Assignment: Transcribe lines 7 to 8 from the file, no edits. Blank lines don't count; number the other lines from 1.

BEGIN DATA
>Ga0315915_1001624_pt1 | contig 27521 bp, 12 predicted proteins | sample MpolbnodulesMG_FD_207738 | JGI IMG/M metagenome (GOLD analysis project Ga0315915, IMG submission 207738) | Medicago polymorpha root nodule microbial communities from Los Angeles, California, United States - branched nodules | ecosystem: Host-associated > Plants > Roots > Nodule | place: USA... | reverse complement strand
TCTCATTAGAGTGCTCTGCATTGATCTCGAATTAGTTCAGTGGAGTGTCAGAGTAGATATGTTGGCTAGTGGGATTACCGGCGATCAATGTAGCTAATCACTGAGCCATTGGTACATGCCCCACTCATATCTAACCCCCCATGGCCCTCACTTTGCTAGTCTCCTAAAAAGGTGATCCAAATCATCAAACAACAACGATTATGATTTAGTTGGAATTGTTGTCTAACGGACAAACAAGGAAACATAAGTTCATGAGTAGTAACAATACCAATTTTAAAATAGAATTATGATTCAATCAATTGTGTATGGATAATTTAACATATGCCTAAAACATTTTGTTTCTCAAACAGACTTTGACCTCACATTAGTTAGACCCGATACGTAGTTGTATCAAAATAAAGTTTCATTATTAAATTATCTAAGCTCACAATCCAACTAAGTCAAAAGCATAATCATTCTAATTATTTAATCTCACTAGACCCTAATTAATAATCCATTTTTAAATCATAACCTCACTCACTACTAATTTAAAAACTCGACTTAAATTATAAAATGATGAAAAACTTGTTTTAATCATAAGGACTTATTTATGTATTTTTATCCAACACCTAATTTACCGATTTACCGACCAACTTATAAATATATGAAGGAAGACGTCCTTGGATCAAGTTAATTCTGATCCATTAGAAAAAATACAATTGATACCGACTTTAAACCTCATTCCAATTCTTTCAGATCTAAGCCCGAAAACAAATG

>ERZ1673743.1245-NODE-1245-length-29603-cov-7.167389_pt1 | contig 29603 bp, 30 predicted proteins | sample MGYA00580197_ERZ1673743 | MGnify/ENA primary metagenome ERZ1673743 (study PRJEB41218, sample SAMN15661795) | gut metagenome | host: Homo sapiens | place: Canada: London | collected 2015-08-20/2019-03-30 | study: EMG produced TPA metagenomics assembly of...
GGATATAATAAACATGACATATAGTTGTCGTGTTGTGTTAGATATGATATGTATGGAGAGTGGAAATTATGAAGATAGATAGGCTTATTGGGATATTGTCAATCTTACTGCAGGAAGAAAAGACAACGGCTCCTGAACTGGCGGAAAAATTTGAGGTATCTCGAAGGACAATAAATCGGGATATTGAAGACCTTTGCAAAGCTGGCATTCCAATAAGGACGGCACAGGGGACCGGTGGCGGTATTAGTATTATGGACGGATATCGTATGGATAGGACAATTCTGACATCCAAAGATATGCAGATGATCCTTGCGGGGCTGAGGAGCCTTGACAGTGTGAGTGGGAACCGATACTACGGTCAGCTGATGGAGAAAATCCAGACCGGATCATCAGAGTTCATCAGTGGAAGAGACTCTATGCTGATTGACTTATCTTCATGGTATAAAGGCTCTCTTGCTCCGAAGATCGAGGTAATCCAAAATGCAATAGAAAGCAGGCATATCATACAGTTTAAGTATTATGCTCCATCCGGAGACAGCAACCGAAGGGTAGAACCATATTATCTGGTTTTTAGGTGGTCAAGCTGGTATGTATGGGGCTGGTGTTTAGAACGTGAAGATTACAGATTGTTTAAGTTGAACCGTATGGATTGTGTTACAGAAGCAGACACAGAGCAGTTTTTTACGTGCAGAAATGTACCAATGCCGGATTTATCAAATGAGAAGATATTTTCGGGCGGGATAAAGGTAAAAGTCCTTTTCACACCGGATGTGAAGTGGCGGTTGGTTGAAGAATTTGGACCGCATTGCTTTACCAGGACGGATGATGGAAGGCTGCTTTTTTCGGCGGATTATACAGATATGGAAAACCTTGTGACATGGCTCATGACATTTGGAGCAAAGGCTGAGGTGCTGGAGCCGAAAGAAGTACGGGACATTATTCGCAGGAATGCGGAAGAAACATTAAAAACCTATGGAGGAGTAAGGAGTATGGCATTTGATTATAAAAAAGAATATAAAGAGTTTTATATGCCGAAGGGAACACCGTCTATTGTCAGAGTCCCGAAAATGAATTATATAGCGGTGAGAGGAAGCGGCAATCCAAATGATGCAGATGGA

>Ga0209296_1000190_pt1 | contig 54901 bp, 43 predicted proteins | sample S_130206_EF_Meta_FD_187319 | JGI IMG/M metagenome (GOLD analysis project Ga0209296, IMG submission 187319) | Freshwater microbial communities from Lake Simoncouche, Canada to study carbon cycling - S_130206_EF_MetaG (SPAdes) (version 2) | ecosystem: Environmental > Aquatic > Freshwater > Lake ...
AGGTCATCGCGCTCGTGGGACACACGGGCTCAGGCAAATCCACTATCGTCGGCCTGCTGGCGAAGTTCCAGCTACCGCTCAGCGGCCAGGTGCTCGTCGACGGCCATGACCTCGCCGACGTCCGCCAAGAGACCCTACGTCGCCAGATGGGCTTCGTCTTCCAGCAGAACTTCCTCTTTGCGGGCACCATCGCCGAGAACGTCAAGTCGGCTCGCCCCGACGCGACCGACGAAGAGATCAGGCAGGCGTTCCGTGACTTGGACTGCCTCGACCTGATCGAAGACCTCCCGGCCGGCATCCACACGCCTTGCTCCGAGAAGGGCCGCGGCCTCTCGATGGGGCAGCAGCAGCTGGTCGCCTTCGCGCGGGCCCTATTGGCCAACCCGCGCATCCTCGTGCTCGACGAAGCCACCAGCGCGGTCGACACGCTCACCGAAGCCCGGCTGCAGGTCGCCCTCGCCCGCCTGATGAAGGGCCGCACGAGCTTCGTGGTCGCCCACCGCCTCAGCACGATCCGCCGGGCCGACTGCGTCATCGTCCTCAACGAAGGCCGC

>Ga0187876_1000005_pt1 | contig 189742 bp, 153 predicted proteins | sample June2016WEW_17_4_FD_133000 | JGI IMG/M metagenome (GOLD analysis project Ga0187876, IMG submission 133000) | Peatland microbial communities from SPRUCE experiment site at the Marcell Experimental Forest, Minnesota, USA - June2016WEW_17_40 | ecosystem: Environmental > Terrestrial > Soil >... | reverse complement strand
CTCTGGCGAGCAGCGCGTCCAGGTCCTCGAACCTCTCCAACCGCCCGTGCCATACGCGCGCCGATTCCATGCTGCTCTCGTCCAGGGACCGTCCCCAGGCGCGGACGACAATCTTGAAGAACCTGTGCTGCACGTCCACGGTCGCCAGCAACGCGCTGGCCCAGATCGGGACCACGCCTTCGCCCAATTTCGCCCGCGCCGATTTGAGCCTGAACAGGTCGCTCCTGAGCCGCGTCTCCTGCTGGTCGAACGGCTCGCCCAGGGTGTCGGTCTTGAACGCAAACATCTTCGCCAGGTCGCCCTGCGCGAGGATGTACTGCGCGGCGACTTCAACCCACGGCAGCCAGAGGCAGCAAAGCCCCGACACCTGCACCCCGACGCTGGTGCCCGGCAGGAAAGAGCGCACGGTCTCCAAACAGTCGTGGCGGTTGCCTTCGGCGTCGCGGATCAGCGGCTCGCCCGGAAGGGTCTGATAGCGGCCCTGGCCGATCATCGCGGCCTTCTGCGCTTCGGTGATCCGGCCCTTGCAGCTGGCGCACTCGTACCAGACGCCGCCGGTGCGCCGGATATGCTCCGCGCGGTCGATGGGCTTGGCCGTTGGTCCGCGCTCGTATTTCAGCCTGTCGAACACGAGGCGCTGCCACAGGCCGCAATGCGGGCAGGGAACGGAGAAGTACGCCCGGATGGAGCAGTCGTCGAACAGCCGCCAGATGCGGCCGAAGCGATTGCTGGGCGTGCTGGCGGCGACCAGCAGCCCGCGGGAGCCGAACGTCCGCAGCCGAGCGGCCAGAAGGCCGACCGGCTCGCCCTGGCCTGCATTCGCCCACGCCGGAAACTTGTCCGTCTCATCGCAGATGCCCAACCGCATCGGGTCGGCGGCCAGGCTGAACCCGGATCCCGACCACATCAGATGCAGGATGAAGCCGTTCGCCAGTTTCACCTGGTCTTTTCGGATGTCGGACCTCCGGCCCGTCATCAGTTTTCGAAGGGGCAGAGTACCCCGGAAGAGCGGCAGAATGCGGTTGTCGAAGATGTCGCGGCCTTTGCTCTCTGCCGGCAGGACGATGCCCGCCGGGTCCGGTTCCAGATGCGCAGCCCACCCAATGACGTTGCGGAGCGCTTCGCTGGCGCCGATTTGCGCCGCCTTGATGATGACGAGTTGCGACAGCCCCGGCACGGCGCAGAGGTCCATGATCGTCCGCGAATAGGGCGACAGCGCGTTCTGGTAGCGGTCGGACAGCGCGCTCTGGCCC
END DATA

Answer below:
>Ga0187876_1000005_pt1 | contig 189742 bp, 153 predicted proteins | sample June2016WEW_17_4_FD_133000 | JGI IMG/M metagenome (GOLD analysis project Ga0187876, IMG submission 133000) | Peatland microbial communities from SPRUCE experiment site at the Marcell Experimental Forest, Minnesota, USA - June2016WEW_17_40 | ecosystem: Environmental > Terrestrial > Soil >... | reverse complement strand
CTCTGGCGAGCAGCGCGTCCAGGTCCTCGAACCTCTCCAACCGCCCGTGCCATACGCGCGCCGATTCCATGCTGCTCTCGTCCAGGGACCGTCCCCAGGCGCGGACGACAATCTTGAAGAACCTGTGCTGCACGTCCACGGTCGCCAGCAACGCGCTGGCCCAGATCGGGACCACGCCTTCGCCCAATTTCGCCCGCGCCGATTTGAGCCTGAACAGGTCGCTCCTGAGCCGCGTCTCCTGCTGGTCGAACGGCTCGCCCAGGGTGTCGGTCTTGAACGCAAACATCTTCGCCAGGTCGCCCTGCGCGAGGATGTACTGCGCGGCGACTTCAACCCACGGCAGCCAGAGGCAGCAAAGCCCCGACACCTGCACCCCGACGCTGGTGCCCGGCAGGAAAGAGCGCACGGTCTCCAAACAGTCGTGGCGGTTGCCTTCGGCGTCGCGGATCAGCGGCTCGCCCGGAAGGGTCTGATAGCGGCCCTGGCCGATCATCGCGGCCTTCTGCGCTTCGGTGATCCGGCCCTTGCAGCTGGCGCACTCGTACCAGACGCCGCCGGTGCGCCGGATATGCTCCGCGCGGTCGATGGGCTTGGCCGTTGGTCCGCGCTCGTATTTCAGCCTGTCGAACACGAGGCGCTGCCACAGGCCGCAATGCGGGCAGGGAACGGAGAAGTACGCCCGGATGGAGCAGTCGTCGAACAGCCGCCAGATGCGGCCGAAGCGATTGCTGGGCGTGCTGGCGGCGACCAGCAGCCCGCGGGAGCCGAACGTCCGCAGCCGAGCGGCCAGAAGGCCGACCGGCTCGCCCTGGCCTGCATTCGCCCACGCCGGAAACTTGTCCGTCTCATCGCAGATGCCCAACCGCATCGGGTCGGCGGCCAGGCTGAACCCGGATCCCGACCACATCAGATGCAGGATGAAGCCGTTCGCCAGTTTCACCTGGTCTTTTCGGATGTCGGACCTCCGGCCCGTCATCAGTTTTCGAAGGGGCAGAGTACCCCGGAAGAGCGGCAGAATGCGGTTGTCGAAGATGTCGCGGCCTTTGCTCTCTGCCGGCAGGACGATGCCCGCCGGGTCCGGTTCCAGATGCGCAGCCCACCCAATGACGTTGCGGAGCGCTTCGCTGGCGCCGATTTGCGCCGCCTTGATGATGACGAGTTGCGACAGCCCCGGCACGGCGCAGAGGTCCATGATCGTCCGCGAATAGGGCGACAGCGCGTTCTGGTAGCGGTCGGACAGCGCGCTCTGGCCC